Trenton is a city in Southern Ontario, in the municipality of Quinte West.
Located on the Bay of Quinte, it is the starting point for the Trent-Severn Waterway, which continues northwest to Peterborough and eventually Port Severn on Georgian Bay.
Located at the mouth of the River Trent and the Head of the Bay of Quinte, this area was first visited by Samuel de Champlain in 1615.
The Trent River was named after the River Trent in England.
Trenton serves as a terminus on the Trent-Severn waterway, a canal system which reaches Peterborough.
The area around the mouth of the Trent River was first settled by Europeans in the 1780s.
The city was called first Trent Port, then Trentown, and finally Trenton.
The Village of Trenton was incorporated in 1853.
A city with vast natural advantages and immense possibilities for future development.
Trenton grew because of its port location, RCAF, and the area lumber industry.
The construction of a RCAF Station Trenton, a major Royal Canadian Air Force base just east of Trenton was started in 1929, and remains a major employer and Canada's largest air force base.
For a considerable time, the town about 170 km east of Toronto was the motion picture-making capital of Canada as Trenton's Film Plant studio churned out more than 1,500 silent films from 1917 to 1934, employing locals in jobs from extras to crews.
Trenton was incorporated as a city in 1980.
On January 1, 1998, Trenton was amalgamated with the Village of Frankford, and the Townships of Murray and Sidney, to form Quinte West.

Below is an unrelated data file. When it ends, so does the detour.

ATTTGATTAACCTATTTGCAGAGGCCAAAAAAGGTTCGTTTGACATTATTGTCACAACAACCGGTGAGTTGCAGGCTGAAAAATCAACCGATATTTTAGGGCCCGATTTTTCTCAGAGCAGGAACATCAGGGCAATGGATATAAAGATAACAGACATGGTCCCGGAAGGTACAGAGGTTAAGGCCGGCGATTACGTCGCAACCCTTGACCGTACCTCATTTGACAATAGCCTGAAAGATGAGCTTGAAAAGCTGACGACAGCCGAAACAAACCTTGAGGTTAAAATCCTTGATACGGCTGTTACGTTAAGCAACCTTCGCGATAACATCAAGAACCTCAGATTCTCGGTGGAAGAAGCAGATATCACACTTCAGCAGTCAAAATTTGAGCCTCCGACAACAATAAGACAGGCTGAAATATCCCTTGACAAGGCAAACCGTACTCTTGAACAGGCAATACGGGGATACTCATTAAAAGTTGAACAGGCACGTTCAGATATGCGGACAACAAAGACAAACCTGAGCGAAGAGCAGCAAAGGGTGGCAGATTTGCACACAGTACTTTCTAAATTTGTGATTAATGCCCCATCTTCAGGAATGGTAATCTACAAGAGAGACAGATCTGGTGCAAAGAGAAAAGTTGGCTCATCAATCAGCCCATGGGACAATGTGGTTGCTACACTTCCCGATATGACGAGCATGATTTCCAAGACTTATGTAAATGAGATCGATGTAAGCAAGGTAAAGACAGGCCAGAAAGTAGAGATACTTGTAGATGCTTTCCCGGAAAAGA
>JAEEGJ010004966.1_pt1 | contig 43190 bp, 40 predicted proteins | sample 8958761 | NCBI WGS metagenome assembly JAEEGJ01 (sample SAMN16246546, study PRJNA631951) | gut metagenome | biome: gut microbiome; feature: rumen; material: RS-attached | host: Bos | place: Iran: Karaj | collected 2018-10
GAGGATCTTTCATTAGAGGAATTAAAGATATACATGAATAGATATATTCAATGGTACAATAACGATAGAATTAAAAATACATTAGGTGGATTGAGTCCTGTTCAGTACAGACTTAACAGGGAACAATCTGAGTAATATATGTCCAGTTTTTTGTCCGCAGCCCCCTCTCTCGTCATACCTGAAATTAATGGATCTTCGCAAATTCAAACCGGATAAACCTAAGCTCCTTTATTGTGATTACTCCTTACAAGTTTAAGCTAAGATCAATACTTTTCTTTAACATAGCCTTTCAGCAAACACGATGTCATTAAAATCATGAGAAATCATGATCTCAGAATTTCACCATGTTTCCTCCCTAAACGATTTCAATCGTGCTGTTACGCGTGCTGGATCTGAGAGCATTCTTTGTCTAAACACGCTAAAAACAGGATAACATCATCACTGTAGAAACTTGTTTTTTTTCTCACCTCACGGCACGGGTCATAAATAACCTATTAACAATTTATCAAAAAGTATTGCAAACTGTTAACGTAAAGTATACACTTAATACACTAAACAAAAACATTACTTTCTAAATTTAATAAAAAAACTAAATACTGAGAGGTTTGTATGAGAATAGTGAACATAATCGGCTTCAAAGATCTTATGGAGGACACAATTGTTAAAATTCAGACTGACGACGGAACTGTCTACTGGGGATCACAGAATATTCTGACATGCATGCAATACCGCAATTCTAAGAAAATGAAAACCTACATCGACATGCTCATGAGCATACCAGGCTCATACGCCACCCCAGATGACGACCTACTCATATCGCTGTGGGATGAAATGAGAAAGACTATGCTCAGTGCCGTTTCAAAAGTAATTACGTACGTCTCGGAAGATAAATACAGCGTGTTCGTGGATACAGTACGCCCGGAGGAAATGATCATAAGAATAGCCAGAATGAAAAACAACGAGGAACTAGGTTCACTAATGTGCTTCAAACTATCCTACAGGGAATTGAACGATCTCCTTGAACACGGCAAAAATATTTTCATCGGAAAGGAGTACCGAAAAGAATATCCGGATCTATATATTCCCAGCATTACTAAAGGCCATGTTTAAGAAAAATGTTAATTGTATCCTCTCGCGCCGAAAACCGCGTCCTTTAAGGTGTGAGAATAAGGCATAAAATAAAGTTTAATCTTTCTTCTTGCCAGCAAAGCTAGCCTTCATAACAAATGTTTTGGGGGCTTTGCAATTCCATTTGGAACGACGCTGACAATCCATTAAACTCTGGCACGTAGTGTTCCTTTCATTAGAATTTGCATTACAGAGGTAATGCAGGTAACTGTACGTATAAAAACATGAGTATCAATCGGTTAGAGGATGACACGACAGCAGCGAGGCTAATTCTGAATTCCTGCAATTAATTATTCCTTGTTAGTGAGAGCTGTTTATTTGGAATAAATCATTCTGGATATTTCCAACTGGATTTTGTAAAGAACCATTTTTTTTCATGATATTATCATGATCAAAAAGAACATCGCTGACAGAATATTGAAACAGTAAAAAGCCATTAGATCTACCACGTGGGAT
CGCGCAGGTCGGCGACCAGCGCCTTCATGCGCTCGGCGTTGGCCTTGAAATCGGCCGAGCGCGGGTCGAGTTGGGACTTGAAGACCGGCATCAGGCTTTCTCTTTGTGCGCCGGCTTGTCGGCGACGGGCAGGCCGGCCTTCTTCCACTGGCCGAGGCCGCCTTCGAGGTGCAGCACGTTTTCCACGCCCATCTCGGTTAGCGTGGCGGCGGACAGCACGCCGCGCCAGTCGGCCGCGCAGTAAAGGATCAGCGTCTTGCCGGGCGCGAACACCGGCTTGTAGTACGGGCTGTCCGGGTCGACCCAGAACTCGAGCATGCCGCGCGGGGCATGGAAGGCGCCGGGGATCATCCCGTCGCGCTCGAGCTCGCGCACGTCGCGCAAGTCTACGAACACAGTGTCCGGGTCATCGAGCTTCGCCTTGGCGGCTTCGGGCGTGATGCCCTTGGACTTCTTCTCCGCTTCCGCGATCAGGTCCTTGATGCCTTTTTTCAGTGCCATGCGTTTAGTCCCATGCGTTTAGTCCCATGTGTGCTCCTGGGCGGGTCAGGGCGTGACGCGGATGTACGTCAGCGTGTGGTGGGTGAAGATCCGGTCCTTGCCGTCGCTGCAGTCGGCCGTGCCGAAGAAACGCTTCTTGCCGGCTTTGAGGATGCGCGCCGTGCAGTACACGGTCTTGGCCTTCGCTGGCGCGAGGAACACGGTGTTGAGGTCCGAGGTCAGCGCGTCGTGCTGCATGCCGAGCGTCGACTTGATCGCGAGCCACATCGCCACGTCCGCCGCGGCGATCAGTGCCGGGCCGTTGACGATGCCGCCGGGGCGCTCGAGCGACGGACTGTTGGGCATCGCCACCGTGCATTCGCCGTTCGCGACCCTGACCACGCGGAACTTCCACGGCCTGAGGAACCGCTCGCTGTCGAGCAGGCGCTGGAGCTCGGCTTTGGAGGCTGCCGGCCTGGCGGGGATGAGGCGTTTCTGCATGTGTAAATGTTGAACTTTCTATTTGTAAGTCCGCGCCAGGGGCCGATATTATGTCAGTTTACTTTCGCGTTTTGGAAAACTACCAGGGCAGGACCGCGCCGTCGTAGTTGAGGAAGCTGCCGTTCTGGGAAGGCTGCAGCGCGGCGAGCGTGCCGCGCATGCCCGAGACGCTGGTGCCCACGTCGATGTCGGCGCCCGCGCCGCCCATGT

The amalgamation created a unique community offering a blend between urban and rural lifestyles. The City thrived in the years following, establishing itself as a sought after destination offering a vibrant outdoor natural environment for agricultural and recreational pursuits combined with endless retail and entertainment opportunities.
In May 2010, Quinte West formally welcomed Toronto-based Metro Paper Industries Tissue Group set up a manufacturing facility of converted paper products at Quinte West. Earlier, this facility was operated by Pepsi Quaker Oats which was subsequently shut down.
Quinte West is also home to Nestle Canada Inc., Electro Cables Inc., Globamed Inc., Canadian Blast Freezers, Trenton Cold Storage Group, Deca Cables Inc., Domtech Inc., Drossbach North America, Fracan Ltd., L3 Communications Spar Aerospace Ltd., L3 Communications- CMRO, Norampac Inc., Quality Custom Blending, Research Casting International, Saputo Foods, and Quinn & Quinn Inc., just to name a few.
Many of the families living in Quinte West today can trace their families back to the United Empire Loyalists. The Quinte Bay area was considered desirable for settlement as early as 1773 when the Governor General of the Canadian Colonies, Sir Guy Carleton, asked Governor Haldimand of Quebec to inquire if the Mississauga Indians would make a treaty to sell the land.
- Marc Tessier-Lavigne, neuroscientist, the 11th and current president of Stanford University.
- Roy Bonisteel, journalist and the former host of the CBC Television program Man Alive.
- Mel Bridgman, former National Hockey League player.
- William Bleasdell Cameron (1862-1951), survivor of the Frog Lake Massacre, author, journalist.
- Graydon Carter, editor-in-chief, Vanity Fair.
- Henry Comstock, after whom Nevada's was named.
- George Ferguson, former professional hockey player for the Toronto Maple Leafs.
- John Garrett, former National Hockey League goalie and hockey announcer.
- Howard Graham, Commander of the Canadian Army (1955-1958).
- Steve Graves, former National Hockey League hockey player.
- Jayna Hefford, member of Canada's gold medal women's hockey team at the 2014 Sochi Winter Olympics.
- Elizabeth Manley, 1988 figure skating silver medalist.
- Brenda Martin, a Mexico.
- Al Purdy, C.M., O.Ont., one of Canada's most renowned writers (1918-2000).
- Adam Sioui, 2008 swimmer.
- Steve Smith, former National Hockey League player.
- Peter Wintonick, documentary filmmaker.
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